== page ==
- Father and son share a love of life on the road, even if it makes visits rare
- This driver always makes time to mentor the next generation — whether at home or on the road
- This driver helps rookie truckers learn the ropes
- Home-schooling in a truck means the country is a classroom
- This driver sees the world through Google Glass
- A career trucker brings his tales of the road to people in hospice
- How driver Paul Sedlak finds motivation to reach his fitness goals
- I Love Trucking: More than a job, driving is a way of life
- Big Rig Books: Driver delivers books to underprivileged kids
- Driver Chris Jackson captures moments of beauty on the road
Audiobooks: Life By Keith Richards and More
By Keith Richards,
Read by Johnny Depp and Joe Hurley
20 CDs, 22.5 hours
After a brief introduction from “Keef” himself, in which he promises that he does, indeed, “remember it all,” Life begins with a riotous tale of a drug arrest in Arkansas. It’s the kind of story you’d expect from Rolling Stones guitarist Keith Richards, fitting his public persona far more than the next chapter’s revelation that he was a patrol leader in the boy scouts. But both of them say something about the man who is deemed the heart and soul of the Stones. Richards puts his all into whatever he takes on.
Never holding back, he tells the story of his childhood, the birth of the Stones, the early days of fame, his admiration, friendship and irritation over the years with Mick Jagger, the drugs, the women and of course, the music. Actor Johnny Depp relays the tale in a deceptively deadpan way that captures Richards’ matter-of-fact manner, without actually imitating him. Musician Joe Hurley takes on reading duties for a few chapters, and the difference is jarring. Hurley reads with more animation, laughing through some lines, so the book sounds less like Keith telling you the story of his life while knocking back a few beers, and more like — well, someone reading.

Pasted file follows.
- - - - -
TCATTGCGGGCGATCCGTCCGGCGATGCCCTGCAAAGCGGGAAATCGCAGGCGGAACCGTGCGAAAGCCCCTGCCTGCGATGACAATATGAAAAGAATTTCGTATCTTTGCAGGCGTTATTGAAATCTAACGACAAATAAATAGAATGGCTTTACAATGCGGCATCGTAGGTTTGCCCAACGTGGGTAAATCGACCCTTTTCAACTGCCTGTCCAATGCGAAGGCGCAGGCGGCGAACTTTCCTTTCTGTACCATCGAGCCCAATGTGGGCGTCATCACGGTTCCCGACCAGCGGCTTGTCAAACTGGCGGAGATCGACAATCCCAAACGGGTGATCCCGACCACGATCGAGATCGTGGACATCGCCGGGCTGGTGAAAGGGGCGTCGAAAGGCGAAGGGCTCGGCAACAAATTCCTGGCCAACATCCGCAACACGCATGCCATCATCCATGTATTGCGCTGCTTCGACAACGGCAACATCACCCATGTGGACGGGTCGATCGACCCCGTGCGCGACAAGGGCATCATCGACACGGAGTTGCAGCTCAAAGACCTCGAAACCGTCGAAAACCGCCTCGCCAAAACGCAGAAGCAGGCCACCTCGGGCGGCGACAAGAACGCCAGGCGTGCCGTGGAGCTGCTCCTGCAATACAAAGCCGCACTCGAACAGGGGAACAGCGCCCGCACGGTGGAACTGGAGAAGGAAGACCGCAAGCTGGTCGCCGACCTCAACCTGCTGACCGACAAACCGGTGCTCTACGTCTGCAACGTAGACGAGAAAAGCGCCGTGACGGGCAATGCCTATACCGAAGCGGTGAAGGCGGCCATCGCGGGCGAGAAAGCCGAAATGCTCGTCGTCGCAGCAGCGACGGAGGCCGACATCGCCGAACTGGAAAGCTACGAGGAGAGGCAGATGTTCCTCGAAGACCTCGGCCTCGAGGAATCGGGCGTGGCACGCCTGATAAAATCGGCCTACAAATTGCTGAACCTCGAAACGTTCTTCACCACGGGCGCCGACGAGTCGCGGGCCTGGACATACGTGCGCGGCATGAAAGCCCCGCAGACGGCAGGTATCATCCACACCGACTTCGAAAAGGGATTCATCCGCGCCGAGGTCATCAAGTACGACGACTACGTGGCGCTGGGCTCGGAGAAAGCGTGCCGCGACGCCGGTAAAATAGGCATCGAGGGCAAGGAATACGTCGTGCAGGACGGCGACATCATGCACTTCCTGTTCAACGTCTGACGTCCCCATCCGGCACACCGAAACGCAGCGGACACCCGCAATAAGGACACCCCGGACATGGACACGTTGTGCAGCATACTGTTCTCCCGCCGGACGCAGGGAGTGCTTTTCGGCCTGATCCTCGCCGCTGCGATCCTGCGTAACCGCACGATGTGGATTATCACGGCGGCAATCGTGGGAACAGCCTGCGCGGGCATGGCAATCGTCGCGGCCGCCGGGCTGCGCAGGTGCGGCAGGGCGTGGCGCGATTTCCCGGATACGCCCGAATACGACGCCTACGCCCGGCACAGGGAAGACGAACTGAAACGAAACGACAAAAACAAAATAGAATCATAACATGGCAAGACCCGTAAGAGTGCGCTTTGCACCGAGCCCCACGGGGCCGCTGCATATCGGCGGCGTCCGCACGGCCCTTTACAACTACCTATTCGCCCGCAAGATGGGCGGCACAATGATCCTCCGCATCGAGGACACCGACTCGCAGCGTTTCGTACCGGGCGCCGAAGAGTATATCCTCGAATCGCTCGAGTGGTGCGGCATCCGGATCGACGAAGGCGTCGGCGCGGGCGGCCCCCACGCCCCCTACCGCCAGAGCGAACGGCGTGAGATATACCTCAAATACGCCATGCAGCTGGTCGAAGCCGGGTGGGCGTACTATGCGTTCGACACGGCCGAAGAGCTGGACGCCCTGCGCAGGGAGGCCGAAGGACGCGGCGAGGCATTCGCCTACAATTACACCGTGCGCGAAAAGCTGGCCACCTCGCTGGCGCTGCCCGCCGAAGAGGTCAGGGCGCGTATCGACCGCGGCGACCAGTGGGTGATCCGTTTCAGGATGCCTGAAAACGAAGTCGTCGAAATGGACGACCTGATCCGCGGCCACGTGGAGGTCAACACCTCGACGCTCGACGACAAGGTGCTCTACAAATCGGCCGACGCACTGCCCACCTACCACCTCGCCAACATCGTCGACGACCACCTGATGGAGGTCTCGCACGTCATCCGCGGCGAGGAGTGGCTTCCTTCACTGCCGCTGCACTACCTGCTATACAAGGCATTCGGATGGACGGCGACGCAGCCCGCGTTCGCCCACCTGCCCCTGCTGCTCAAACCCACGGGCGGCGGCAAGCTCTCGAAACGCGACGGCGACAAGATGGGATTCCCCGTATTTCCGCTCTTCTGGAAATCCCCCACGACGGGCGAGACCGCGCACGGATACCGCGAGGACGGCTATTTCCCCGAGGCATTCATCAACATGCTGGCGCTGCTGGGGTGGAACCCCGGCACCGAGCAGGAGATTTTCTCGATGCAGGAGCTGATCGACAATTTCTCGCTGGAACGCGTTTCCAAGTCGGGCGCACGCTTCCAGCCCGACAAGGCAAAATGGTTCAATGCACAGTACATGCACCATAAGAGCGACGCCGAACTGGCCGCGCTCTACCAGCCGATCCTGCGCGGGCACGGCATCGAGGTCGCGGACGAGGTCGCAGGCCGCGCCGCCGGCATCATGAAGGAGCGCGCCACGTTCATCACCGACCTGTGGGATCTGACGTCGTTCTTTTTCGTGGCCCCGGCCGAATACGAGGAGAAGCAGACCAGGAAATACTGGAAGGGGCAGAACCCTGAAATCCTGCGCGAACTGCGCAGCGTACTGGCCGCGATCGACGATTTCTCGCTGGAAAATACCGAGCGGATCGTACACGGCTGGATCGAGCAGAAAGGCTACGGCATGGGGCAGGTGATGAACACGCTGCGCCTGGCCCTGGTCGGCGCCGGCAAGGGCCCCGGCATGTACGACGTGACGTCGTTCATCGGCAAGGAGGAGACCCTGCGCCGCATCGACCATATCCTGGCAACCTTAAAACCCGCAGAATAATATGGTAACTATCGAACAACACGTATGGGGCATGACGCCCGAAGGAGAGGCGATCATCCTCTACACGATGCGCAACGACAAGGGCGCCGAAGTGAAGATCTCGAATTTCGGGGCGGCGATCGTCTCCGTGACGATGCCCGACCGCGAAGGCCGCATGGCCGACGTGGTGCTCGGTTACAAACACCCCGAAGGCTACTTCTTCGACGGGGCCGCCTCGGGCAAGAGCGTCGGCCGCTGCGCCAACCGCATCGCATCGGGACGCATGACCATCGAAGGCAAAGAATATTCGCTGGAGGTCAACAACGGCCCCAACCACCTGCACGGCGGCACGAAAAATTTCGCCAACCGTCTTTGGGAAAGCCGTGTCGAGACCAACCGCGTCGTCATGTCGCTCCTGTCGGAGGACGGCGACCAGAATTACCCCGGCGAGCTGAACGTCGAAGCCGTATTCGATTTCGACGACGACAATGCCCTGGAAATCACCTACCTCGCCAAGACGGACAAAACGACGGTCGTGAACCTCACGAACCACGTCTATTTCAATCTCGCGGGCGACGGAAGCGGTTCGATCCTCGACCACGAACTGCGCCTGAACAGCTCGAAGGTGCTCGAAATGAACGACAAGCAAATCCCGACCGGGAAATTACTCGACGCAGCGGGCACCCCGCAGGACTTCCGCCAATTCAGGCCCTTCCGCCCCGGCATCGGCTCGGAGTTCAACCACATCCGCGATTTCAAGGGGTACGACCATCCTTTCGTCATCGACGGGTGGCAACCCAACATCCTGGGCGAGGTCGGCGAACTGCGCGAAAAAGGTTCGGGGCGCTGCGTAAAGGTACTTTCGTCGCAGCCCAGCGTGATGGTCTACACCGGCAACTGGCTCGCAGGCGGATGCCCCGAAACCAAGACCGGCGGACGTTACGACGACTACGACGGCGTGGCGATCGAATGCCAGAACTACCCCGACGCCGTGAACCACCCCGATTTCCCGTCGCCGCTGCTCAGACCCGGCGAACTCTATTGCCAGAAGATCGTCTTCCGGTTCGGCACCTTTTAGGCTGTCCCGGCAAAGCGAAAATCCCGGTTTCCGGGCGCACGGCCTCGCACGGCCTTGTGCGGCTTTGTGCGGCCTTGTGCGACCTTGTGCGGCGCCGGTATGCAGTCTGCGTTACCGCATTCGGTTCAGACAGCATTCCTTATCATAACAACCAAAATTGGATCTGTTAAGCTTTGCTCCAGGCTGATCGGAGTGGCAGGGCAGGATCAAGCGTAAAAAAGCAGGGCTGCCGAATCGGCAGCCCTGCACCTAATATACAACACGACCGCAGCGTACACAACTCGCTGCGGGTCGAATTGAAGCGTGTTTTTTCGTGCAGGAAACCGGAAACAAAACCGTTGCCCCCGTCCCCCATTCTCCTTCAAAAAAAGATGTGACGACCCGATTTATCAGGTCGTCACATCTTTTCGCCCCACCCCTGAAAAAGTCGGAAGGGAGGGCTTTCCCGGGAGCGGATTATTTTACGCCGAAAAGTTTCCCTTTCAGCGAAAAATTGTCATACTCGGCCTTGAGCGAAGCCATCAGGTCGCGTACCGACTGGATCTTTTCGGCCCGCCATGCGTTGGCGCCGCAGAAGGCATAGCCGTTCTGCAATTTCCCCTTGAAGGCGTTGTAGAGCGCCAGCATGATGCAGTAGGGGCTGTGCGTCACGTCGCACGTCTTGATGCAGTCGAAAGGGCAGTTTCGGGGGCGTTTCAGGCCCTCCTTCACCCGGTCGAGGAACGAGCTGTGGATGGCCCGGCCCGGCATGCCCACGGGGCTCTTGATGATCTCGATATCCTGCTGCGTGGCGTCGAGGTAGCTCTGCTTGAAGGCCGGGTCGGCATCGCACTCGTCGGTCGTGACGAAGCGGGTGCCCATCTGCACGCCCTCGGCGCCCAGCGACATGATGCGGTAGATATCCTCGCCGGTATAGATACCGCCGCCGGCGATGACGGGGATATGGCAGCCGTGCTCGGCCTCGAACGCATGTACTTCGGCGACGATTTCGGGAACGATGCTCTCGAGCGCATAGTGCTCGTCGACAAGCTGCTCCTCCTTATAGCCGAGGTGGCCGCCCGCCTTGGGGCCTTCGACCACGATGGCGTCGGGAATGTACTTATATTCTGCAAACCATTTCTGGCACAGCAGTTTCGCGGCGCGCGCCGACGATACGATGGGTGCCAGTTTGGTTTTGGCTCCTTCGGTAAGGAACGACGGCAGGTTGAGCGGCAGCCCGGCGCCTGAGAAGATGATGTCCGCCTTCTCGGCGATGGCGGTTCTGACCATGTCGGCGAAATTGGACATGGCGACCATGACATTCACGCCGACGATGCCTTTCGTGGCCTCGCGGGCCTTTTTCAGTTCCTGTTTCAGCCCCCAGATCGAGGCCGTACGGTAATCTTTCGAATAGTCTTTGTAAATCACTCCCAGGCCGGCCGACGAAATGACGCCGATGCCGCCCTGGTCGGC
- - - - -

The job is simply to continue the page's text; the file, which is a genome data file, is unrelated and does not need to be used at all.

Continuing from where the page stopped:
Still, it is the story of Keith Richards. And that’s unfailingly captivating.
Katie Up and Down the Hall
By Glenn Plaskin
Read by the author
7 CDs, 7.5 hours
You don’t have to be a dog lover to enjoy Glenn Plaskin’s memoir about his fun-loving cocker spaniel, Katie, because it’s really about people.
Plaskin lives in the kind of New York City apartment that is filled with people who barely know each other. They exchange quick “hellos” in the hallway and move on with their lives. But when Plaskin adopts an adorable and feisty little dog, named Katie, the little fur ball manages to turn these near strangers into a sort of family.
Katie is a handful, and Plaskin has no luck reeling her in. In desperation he asks Pearl, the “granny” down the hall, for help in training his new dog, and one connection is made.
Soon, single dad John and his 3-year-old son, Ryan, meet Katie and Pearl. When boy meets dog, another connection is made, and it extends to the adults.
Since Plaskin is an entertainment journalist, celebrities Katharine Hepburn, Bette Midler and Peter Jennings make cameo appearances in Katie’s life. But this canine is the true star. She has an uncanny bond with the elderly women of her building. She attends doggy costume parties with her owner.